I'm hoping that by not naming the employer in this post, I'll be able to record some general thoughts without getting hauled in front of a verbal firing squad -- especially since the organization is supposedly undergoing a culture shift.

I've now been directly involved with two successful rounds of bargaining and striking. Here are some things I've learned.

1. Building a successful strike takes years.

The seeds of both strikes were planted two years earlier. Both successes were the result of two full years of internal organizing. 

In Mississauga, a group of like-minded library workers, fed up with a weak union that was practically an arm of management, planned a democratic takeover. We were elected into positions of union leadership and began re-building the union from the ground up. 

This meant becoming much more responsive to members' needs -- fighting for members' concerns and being willing to grieve whenever necessary. It meant always making time for members, and if we couldn't resolve their issue, at least listening, empathizing, and educating. It meant hugely increasing communication, democracy, and transparency. 

In those days we called this "building member engagement".

2. Unhappy workers complain. Unhappy workers who are organized fight back.

In my more recent experience, member engagement gave way to "internal organizing," and became more methodical.

The previous bargaining committee knew there was internal work to do. They weren't happy with the outcome of bargaining, but they also knew that members would accept it -- that there was no appetite to do otherwise. This was before my time with this employer, but I understand they got to work immediately after ratification. 

In 2020, a group of librarians from the bargaining unit attended a week-long labour education event, part of the CLC Winter School. The BCGEU called the course Organizing Academy, and it was based on the work Jane McAlevey. Along with several other GEU bargaining units, we learned a step-by-step process to build worker power.

Since that time, we have remained in close touch about workplace issues -- for mutual support, guidance, feedback, planning, griping, building. Together, we attended Skills To Win, a virtual course sponsored by the University of California, Berkeley, Labor Center, taught by McAlevey herself, and attended by more than 500 activists all over North America. With that, we added a few more member to our core team.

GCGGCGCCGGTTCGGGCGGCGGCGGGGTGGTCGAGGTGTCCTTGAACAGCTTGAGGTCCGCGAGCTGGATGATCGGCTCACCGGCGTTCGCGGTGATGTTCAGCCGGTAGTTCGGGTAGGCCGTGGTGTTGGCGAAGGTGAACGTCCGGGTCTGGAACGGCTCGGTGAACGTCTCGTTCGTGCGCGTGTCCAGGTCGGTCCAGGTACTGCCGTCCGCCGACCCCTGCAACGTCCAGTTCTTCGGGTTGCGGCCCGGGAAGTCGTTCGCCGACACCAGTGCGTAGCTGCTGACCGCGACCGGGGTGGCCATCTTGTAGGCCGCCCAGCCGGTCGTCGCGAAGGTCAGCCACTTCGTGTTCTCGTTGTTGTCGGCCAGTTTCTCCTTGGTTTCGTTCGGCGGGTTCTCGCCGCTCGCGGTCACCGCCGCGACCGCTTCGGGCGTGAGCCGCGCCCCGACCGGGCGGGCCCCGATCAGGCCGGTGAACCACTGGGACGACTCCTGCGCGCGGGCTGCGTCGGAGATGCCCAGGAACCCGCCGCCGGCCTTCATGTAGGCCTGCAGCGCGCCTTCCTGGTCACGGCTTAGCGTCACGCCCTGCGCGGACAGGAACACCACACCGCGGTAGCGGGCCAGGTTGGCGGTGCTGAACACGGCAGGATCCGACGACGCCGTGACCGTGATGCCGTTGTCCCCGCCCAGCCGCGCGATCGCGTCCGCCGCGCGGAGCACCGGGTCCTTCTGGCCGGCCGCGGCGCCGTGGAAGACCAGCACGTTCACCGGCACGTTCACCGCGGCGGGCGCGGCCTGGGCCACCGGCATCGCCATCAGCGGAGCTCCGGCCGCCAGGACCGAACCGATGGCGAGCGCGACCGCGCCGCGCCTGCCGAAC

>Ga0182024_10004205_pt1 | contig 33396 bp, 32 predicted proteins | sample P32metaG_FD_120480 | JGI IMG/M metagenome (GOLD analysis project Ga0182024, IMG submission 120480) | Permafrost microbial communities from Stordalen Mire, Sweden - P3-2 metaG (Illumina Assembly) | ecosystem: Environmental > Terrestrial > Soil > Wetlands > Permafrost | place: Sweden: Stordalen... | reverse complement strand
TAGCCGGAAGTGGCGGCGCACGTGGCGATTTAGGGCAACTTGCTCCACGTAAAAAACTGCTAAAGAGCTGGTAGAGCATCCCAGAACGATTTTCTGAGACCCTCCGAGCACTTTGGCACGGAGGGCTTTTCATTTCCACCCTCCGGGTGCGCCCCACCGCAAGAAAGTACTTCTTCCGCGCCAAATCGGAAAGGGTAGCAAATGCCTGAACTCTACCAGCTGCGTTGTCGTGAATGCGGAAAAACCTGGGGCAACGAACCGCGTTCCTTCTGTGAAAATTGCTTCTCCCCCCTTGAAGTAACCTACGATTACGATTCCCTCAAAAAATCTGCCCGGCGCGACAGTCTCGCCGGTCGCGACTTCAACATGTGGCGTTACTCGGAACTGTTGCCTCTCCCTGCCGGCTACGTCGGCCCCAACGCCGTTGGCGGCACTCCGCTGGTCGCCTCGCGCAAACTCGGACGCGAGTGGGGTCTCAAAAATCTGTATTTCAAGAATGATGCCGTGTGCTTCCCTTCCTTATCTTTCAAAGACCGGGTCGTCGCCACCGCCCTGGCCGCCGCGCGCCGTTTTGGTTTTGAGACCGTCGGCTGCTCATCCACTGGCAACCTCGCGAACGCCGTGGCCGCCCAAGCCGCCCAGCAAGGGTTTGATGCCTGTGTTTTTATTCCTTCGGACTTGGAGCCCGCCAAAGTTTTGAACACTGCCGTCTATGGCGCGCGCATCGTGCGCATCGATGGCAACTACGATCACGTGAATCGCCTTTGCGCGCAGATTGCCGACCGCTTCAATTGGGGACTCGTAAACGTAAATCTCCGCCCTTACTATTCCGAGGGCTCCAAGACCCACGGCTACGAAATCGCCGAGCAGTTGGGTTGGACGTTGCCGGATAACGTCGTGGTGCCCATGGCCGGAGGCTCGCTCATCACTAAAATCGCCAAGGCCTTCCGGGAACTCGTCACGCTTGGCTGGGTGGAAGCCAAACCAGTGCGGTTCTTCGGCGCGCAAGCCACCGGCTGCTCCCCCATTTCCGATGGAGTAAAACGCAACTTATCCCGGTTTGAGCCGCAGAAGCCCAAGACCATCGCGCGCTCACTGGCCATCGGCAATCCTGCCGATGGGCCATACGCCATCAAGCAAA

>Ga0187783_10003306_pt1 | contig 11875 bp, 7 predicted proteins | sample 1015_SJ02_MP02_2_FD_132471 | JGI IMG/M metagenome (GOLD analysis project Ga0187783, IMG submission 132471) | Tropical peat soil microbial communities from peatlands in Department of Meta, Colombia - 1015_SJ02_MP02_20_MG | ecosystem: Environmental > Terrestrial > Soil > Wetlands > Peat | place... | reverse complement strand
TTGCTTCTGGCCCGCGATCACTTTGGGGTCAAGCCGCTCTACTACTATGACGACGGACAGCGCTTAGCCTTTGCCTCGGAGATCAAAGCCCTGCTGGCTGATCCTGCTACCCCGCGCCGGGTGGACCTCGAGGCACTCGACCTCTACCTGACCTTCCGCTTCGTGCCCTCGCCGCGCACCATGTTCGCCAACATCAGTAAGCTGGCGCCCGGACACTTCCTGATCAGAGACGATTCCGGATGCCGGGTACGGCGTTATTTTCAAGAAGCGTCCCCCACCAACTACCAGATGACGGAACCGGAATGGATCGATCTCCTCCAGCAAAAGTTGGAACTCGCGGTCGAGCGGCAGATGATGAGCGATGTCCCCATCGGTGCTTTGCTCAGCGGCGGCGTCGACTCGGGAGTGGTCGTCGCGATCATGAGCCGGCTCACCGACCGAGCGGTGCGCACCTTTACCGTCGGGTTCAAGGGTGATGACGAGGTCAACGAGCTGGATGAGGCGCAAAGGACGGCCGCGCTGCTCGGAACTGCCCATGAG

Over two years, we engaged in internal organizing, using the methods we learned, plus our own understanding of our context. 

This is what built our strike.

3. Striking is transformative. The wins gained in the collective agreement are only the beginning.

It's very satisfying to win a better wage increase or language that improves working conditions. But I believe the most important takeaway from a successful strike is workers learning that they can do this. We don't have to say yes to whatever crumbs the employer offers. Striking is scary, but it doesn't kill you, and it can lead to great things. Workers learn the particular joy of solidarity, of walking the picket line together. (An unsuccessful strike, one that drags on and ends in defeat -- that's a different story, and I can't attest to what that leads to.)

Both of these strikes were firsts for the bargaining units. In both cases, the employer thought our members would never vote to strike, then that we'd never actually walk out, and again that we wouldn't be able to hold out for a better offer. Wrong on all counts! Presumably, then, the employers learned, too -- and that knowledge will exist on both sides of the table during future rounds of bargaining.

Striking is also personally transformative. Many members attested to the lasting impact of striking on their own confidence and worldview.

4. Bargaining and job action are a crucible for leadership.

I learned more about how to lead -- about my own strengths, and especially my own challenges and weaknesses -- during bargainng and striking than from any other experience in my life. Both filled me with pride and joy, and also brought painful lessons and some lasting regrets. Leaders must have the courage to get their ass kicked, learn, move on, and get it kicked some more.

5. If your union discourages you from job action, you need a new rep, new leadership, or a different union.

Support from the larger parent union is crucial for success. Strike pay is only the beginning. Logistical support, media and publicity, reaching out to the house of labour for picket line support, organizing solidarity events -- this is vital to a successful job action. Everyone wants to avoid striking if at all possible, but a strong union isn't afraid to take job action, and knows how to support members who are willing to walk.